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United States Department of Agriculture

Agricultural Research Service

Research Project: ORGANIC AND REDUCED INPUT FRESH MARKET SPECIALTY CROP PRODUCTION SYSTEMS FOR THE SOUTHERN GREAT PLAINS Title: Cover crops and vegetable rotations

Authors
item Roberts, B -
item Shrefler, James -
item Taylor, Merritt -
item Webber, Charles

Submitted to: Horticulture Industries Show
Publication Type: Proceedings
Publication Acceptance Date: March 1, 2010
Publication Date: March 15, 2010
Citation: Roberts, B.W., Shrefler, J.W., Taylor, M.J., Webber III , C.L. 2010. Cover crops and vegetable rotations. In: Proceedings of the 29th Annual Horticulture Industries Show, January 8-9, 2010, Tulsa, Oklahoma. p. 148-151.

Interpretive Summary: Knowing that winter cover crops can benefit the environment and subsequent crops, and knowing which cover crops to utilize can be two different issues. Research was conducted at the Lane Agricultural Center in southeastern Oklahoma to determine impact of cover crops on three vegetable crops. The eight cover crops, planted in September 2008, included four legumes [crimson clover (Trifolium incarnatum L.), arrowleaf clover (Trifolium vesiculosum Savi), yellow sweet clover (Melilotus officinalis (L) Lam.), and hairy vetch (Vicia villosa Roth)] and four grasses [oats (Avena sativa L.), rye (Secale cereale L.), wheat (Triticum spp. L.), and ryegrass (Lolium perenne L. ssp. multiflorum (Lam.) Husnot)]. The crops were grown from late-fall, through winter, and early spring. In April of 2009, half of each plot was mowed, divided into sections, and planted to sweet corn (Zea mays L.), southern peas (Vigna unguiculata (L.) Walp.), or sweet potatoes (Ipomoea batatas (L.) Lam.). Poultry litter was applied at 1 t/a and tilled into the soil prior to planting vegetables. Crop yields and weed ratings were collected for each cropping rotation. It was too wet to harvest sweet potatoes. Arrowleaf clover produced the greatest cover crop yields (4.7 t/a) compared to rye (3.3 t/a), ryegrass (3.0 t/a), wheat (2.4 t/a), oats (1.9 t/a), yellow sweet clover (1.9 t/a) and crimson clover (1.6 t/a), and hairy vetch (1.4 t/a). The highest yielding cover crops (arrowleaf clover, rye, and ryegrass) also reduced grass weeds the most. Nutsedge (Cyperus esculentus L.) populations were fairly constant across cover crops, except for wheat which resulted in greater nutsedge populations. Sweet corn produced better yields with the four legume crops compared to the non-legumes. Southern pea yields were similar with all cover crops. Crimson clover and hairy vetch, as earlier maturing crops, appear to be well suited for cropping systems that would require early soil preparations for early spring vegetable crops. Although this is only the first year of the experiment, there are indications that selection of an appropriate cover crop could be a valuable tool in reducing weed populations and increasing vegetable yields.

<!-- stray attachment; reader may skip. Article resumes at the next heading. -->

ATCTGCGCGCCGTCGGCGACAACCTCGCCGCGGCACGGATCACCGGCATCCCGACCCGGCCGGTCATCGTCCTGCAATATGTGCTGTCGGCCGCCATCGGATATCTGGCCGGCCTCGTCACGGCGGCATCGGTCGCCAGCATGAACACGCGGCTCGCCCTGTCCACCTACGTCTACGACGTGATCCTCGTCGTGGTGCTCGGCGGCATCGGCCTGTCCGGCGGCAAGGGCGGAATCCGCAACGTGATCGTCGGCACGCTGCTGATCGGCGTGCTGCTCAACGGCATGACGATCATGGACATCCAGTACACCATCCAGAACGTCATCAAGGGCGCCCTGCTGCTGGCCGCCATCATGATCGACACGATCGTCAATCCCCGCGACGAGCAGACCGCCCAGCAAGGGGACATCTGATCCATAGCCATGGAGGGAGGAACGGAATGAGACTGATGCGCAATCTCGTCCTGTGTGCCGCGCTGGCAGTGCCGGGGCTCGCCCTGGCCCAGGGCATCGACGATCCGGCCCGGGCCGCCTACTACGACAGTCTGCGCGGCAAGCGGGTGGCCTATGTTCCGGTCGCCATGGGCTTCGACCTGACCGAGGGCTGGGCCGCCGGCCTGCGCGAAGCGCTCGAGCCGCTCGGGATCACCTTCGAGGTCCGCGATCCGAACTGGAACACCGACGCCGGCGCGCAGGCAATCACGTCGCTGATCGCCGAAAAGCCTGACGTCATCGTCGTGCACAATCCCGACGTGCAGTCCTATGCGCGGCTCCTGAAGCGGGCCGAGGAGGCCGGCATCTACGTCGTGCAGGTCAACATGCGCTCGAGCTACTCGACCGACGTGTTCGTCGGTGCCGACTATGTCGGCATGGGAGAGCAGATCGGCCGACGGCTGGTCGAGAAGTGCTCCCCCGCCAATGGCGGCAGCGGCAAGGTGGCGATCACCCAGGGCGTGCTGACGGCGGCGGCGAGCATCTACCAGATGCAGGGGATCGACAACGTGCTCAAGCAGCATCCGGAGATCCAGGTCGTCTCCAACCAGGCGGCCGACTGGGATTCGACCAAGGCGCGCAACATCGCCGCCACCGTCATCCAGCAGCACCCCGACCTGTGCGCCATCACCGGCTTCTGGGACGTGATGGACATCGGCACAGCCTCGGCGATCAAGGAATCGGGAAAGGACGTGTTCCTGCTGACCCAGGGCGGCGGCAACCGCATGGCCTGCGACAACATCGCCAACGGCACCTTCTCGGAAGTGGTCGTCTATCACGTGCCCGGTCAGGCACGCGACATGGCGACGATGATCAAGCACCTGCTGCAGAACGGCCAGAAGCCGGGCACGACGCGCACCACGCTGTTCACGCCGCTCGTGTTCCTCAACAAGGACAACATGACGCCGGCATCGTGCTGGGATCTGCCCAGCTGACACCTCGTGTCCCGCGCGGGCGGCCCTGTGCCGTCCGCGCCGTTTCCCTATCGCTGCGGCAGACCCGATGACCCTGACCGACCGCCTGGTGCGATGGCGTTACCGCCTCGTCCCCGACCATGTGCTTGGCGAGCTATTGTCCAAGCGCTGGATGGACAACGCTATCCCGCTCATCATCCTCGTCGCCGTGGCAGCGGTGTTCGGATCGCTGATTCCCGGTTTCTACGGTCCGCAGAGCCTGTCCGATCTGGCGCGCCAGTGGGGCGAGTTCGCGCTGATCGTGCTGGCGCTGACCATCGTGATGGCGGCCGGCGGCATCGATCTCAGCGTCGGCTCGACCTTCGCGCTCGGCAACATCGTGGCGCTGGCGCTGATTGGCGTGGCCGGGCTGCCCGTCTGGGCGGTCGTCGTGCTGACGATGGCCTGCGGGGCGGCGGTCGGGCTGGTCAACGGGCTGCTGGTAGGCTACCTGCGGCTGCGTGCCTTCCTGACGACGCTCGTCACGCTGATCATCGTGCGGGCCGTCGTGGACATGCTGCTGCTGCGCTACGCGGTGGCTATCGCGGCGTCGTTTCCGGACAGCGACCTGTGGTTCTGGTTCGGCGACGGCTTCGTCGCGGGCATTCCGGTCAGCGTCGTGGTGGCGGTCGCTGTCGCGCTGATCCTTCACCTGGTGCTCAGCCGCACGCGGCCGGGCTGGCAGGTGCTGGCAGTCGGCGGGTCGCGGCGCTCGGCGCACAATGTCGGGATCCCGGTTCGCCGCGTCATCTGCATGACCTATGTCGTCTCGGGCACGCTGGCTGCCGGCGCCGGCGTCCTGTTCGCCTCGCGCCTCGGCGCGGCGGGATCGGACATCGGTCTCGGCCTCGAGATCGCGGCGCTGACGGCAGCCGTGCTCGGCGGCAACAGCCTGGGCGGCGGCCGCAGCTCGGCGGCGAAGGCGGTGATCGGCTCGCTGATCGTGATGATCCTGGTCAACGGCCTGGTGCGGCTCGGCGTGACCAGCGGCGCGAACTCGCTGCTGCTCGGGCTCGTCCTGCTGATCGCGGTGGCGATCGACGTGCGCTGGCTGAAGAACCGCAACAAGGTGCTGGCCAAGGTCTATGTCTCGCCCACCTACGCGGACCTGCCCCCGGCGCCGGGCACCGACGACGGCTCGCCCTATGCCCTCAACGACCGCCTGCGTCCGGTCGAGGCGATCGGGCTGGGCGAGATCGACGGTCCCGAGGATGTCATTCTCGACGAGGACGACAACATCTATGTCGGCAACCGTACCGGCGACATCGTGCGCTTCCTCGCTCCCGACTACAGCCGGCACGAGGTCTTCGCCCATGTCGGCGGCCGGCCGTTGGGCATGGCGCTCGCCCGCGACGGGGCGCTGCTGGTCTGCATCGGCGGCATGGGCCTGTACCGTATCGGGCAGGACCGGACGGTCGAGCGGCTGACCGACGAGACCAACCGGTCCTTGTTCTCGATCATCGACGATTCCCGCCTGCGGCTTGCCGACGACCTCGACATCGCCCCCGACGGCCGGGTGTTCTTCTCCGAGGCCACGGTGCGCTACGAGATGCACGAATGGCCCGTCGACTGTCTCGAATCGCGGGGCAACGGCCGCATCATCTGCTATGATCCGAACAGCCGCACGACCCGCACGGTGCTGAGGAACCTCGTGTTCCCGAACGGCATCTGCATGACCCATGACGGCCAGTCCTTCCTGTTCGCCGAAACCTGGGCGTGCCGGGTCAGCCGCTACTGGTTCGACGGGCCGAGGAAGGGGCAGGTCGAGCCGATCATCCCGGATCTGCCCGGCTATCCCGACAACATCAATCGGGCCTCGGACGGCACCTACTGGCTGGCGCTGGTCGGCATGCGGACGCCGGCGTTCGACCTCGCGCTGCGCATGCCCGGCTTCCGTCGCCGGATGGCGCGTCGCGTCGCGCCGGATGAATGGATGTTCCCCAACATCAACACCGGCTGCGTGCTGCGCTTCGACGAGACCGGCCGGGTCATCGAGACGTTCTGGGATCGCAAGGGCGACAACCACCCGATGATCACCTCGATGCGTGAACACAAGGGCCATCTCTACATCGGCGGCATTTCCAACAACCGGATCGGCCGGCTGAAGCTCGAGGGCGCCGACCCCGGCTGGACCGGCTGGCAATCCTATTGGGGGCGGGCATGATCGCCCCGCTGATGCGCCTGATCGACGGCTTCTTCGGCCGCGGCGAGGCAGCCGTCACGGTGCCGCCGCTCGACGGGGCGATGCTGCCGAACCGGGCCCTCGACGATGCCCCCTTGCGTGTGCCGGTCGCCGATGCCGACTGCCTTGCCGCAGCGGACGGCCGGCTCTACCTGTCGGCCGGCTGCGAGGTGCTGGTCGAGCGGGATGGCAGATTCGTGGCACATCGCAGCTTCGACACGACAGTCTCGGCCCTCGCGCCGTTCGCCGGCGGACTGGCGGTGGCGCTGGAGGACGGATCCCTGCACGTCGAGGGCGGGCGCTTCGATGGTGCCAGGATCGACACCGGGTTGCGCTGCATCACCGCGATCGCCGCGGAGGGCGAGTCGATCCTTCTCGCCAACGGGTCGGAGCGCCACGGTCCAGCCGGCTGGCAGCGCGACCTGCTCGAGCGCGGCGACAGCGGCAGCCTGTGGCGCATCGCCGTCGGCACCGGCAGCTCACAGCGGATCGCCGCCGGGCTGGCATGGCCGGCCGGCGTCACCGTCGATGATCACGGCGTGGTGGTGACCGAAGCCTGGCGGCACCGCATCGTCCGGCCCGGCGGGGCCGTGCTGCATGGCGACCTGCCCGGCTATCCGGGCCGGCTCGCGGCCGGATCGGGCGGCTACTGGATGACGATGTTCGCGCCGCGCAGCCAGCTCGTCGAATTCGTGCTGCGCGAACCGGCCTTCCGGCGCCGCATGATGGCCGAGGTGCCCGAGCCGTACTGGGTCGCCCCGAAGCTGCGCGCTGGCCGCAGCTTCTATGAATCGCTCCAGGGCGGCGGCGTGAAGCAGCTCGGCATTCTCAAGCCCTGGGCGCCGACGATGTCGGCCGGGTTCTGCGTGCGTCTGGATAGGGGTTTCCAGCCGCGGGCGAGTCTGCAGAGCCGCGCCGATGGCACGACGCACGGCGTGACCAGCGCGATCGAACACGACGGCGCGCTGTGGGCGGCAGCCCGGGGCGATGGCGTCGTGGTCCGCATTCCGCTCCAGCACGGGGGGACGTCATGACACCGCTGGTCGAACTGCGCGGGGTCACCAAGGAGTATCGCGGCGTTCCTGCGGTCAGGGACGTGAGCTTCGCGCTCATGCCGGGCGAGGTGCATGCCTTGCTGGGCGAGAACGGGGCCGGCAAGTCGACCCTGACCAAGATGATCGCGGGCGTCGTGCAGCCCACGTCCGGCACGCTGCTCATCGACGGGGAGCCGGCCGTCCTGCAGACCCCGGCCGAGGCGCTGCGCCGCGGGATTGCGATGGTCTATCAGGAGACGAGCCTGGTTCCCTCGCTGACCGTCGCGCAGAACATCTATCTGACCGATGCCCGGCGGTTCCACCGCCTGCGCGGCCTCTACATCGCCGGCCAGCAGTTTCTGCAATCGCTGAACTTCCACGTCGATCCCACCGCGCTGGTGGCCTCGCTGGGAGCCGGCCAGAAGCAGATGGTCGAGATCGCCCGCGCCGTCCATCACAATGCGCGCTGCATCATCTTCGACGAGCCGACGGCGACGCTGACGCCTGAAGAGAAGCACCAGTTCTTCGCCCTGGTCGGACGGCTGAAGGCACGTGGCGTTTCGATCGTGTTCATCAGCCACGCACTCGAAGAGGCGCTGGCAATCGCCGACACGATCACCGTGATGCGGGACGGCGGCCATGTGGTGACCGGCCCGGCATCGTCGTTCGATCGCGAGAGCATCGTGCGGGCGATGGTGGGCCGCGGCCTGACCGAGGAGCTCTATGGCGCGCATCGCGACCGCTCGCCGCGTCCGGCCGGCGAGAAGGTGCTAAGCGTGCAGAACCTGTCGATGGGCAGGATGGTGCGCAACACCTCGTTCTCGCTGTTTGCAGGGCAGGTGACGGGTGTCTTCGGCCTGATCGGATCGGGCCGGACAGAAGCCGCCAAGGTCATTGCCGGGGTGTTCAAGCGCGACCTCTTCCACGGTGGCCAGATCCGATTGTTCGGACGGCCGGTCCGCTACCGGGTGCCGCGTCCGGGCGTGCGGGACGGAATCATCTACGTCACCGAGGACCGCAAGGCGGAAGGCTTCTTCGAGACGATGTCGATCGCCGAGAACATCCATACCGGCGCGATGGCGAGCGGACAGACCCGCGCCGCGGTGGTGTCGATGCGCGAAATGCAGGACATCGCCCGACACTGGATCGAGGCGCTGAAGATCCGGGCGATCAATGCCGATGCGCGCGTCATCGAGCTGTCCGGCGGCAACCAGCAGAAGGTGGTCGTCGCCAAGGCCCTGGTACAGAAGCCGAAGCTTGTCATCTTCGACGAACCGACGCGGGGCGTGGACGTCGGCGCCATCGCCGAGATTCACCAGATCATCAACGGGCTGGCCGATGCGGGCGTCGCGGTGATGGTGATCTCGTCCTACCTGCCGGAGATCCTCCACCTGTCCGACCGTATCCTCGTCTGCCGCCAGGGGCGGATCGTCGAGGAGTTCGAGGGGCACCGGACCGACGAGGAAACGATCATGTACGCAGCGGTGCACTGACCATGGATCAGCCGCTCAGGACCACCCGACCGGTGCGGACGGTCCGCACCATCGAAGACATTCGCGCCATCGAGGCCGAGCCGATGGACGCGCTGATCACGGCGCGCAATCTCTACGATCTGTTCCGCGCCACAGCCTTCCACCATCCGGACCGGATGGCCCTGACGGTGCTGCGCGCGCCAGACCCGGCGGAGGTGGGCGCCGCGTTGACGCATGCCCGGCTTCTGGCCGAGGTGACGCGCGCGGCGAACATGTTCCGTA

Technical Abstract: Farmers have long known that winter cover crops can decrease soil erosion, increase soil organic matter and fertility, and provide a beneficial impact on the following crop, but it is not always known which cover crop will provide the best results for a specific region and cropping system. Research was conducted at the Lane Agricultural Center in southeastern Oklahoma to determine impact of cover crops on three vegetable crops. The eight cover crops, planted in September 2008, included four legumes [crimson clover (Trifolium incarnatum L.), arrowleaf clover (Trifolium vesiculosum Savi), yellow sweet clover (Melilotus officinalis (L) Lam.), and hairy vetch (Vicia villosa Roth)] and four grasses [oats (Avena sativa L.), rye (Secale cereale L.), wheat (Triticum spp. L.), and ryegrass (Lolium perenne L. ssp. multiflorum (Lam.) Husnot)]. The crops were grown from late-fall, through winter, and early spring. In April of 2009, half of each plot was mowed, divided into sections, and planted to sweet corn (Zea mays L.), southern peas (Vigna unguiculata (L.) Walp.), or sweet potatoes (Ipomoea batatas (L.) Lam.). Poultry litter was applied at 1 t/a and tilled into the soil prior to planting vegetables. Crop yields and weed ratings were collected for each cropping rotation. It was too wet to harvest sweet potatoes. Arrowleaf clover produced the greatest cover crop yields (4.7 t/a) compared to rye (3.3 t/a), ryegrass (3.0 t/a), wheat (2.4 t/a), oats (1.9 t/a), yellow sweet clover (1.9 t/a) and crimson clover (1.6 t/a), and hairy vetch (1.4 t/a). The highest yielding cover crops (arrowleaf clover, rye, and ryegrass) also reduced grass weeds the most. Nutsedge (Cyperus esculentus L.) populations were fairly constant across cover crops, except for wheat which resulted in greater nutsedge populations. Sweet corn produced better yields with the four legume crops compared to the non-legumes. Southern pea yields were similar with all cover crops. Crimson clover and hairy vetch, as earlier maturing crops, appear to be well suited for cropping systems that would require early soil preparations for early spring vegetable crops. Although this is only the first year of the experiment, there are indications that selection of an appropriate cover crop could be a valuable tool in reducing weed populations and increasing vegetable yields.

Last Modified: 10/24/2014
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